Wanganui Scenery

The picturesque river district of Wanganui is located on the West coast of New Zealand’s North Island, just 2 ½ hours’ drive from the capital, Wellington. The town itself lies on the South Taranaki Bite near the mouth of the Whanganui River and is famous for its parklands and reserves, cycling and walking tracks and for its vibrant arts and culture.

Wanganui means ‘Big Bay’ or ‘Big Harbour’, and as the name suggests, there is a deep spiritual, cultural and historical relationship between the local people and the river. There is a local saying ‘I am the river, the river is me’, that captures the strong bond between the two.

With a population of 43,000 Wanganui is big enough to be vibrant, but small enough to provide a calm, tranquil and intimate getaway for your next holiday. The town’s vibrant urban centre makes it a great base for those who want to explore the breathtaking scenery of the Wanganui district. For those looking for comfortable and centrally located accommodation the Quality Inn Collegiate provides a spa, mini gym, café, restaurant and bar to keep you refreshed after a long day of sightseeing.

Whanganui River

Explore the deep winding waters of the Whanganui River by kayak, jet boat or paddle steamer. New Zealand’s longest navigable waterway, the 290 kilometre long Whanganui River runs from Mount Tongariro to the sea and is surrounded by breathtaking and rugged hill country that is a pleasure to explore. Take a scenic kayak tour for the best views of the fascinating mudstone formations, steep slopes and razor sharp cliffs that line the banks of this mystical waterway. Or cruise the scenic Whanganui River Road to see farming villages, water mills and beautiful Marae trees.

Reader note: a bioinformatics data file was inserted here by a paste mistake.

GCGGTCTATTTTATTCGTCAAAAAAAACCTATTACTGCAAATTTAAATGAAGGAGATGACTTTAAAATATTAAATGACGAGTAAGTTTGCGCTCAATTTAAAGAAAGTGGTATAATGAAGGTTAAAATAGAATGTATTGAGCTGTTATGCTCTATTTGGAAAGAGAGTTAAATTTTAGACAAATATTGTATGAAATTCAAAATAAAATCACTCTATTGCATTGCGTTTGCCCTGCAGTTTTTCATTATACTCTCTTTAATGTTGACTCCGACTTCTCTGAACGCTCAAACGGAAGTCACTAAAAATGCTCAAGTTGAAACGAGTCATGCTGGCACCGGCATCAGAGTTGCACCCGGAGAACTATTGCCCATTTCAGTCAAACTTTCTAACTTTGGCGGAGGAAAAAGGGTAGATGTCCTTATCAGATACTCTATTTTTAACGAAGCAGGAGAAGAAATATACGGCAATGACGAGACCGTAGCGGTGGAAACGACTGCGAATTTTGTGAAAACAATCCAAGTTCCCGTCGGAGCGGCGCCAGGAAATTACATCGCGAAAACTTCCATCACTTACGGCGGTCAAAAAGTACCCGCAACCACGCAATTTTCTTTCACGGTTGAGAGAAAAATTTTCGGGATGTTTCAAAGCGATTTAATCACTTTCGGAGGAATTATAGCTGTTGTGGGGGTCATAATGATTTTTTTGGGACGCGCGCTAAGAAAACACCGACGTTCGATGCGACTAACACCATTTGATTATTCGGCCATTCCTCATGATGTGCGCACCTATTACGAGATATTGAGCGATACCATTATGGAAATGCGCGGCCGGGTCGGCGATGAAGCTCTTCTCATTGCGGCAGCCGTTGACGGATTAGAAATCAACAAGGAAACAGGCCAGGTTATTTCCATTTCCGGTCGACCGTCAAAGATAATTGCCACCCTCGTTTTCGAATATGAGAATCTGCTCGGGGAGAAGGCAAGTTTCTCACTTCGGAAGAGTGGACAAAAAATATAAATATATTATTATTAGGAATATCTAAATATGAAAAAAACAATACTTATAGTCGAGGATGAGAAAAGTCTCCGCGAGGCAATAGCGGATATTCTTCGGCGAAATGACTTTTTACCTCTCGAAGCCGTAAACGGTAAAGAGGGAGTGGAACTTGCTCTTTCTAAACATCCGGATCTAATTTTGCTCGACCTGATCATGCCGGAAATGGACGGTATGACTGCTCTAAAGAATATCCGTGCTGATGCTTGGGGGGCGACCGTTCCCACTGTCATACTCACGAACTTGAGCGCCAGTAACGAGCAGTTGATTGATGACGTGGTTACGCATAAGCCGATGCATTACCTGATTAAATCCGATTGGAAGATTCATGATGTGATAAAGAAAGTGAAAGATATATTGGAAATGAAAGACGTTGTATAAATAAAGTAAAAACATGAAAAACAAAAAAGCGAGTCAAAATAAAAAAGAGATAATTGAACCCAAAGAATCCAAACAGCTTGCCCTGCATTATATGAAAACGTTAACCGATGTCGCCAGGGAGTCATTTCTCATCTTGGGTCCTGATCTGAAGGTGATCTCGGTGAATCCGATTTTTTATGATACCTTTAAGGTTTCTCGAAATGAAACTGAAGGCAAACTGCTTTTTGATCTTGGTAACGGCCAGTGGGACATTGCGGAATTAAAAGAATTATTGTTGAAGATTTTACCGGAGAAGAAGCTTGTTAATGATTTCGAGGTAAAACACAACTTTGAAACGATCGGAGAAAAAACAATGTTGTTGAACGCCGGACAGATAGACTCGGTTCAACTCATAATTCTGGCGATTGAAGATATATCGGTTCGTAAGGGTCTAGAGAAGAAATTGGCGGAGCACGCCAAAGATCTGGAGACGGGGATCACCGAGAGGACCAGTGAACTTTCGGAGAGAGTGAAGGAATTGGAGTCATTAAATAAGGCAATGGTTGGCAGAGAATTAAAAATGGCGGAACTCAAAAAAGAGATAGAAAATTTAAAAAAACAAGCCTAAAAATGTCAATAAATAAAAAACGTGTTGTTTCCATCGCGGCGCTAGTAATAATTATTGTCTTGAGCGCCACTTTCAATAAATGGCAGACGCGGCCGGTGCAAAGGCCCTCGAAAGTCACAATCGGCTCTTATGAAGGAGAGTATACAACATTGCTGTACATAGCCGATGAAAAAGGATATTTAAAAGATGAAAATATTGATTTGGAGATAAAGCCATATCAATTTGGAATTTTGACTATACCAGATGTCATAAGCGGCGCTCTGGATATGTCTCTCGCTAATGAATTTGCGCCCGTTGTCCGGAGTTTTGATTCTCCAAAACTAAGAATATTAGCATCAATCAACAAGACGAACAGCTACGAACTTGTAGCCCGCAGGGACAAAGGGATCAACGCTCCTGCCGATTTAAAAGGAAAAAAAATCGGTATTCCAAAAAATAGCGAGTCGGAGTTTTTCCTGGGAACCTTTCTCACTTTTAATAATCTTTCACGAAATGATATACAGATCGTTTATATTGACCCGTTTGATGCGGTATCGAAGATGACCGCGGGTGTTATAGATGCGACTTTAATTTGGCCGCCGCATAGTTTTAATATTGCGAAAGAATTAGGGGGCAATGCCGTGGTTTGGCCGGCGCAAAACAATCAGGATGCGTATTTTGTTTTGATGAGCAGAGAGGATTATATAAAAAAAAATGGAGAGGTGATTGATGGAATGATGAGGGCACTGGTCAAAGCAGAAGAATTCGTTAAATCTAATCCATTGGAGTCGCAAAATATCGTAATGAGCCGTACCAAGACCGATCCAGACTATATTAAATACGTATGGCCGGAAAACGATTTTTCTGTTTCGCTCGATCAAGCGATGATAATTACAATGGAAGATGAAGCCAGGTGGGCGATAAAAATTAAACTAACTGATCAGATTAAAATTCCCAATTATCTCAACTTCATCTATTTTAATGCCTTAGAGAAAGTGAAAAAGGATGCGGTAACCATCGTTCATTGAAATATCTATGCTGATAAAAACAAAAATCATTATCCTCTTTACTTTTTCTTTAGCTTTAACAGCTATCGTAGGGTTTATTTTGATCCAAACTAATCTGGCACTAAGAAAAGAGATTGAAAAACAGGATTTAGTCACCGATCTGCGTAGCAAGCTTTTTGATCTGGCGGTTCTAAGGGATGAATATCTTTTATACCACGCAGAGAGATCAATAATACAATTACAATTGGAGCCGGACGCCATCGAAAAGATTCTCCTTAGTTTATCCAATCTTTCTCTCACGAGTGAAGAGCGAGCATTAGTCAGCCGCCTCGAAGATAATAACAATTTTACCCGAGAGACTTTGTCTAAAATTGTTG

Wanganui National Park

Explore the native lowland forests of Wanganui National Park, famous for its abundant birdlife. Discover the ‘Bridge to Nowhere’ across Mangapurua Gorge and take a trip back in time to an isolated early pioneering mountain settlement abandoned in 1942. The Park is famous for its canoe and kayak safaris. Why not cruise up river and visit the local Tieke Marae run by local Maori and see traditional customs in action?

Arts and culture

Wanganui has a rich cultural heritage centred on the Whanganui River that was once a major transport route for Maori and early settlers alike. The town itself is set right on the banks of the magnificent winding river and is bursting with cultural and historical landmarks to explore.

A trip to Wanganui would not be complete without a tour of the Queens Park cultural hub in the heart of town. Within the Queens Park precinct you will find the iconic Sarjeant Gallery, Whanganui Regional Museum and War Memorial Centre. Why not pack a picnic and enjoy views of the river from one of the Queens Park green spaces. Or board the famous Underground Elevator from the War Memorial and soak up spectacular views of the mountains from Durie Hill. There are steps to the top for those who like to take in the breathtaking scenery by foot.

The Wanganui district is rich with culture, history and breathtaking scenery and is the perfect destination for you next New Zealand getaway.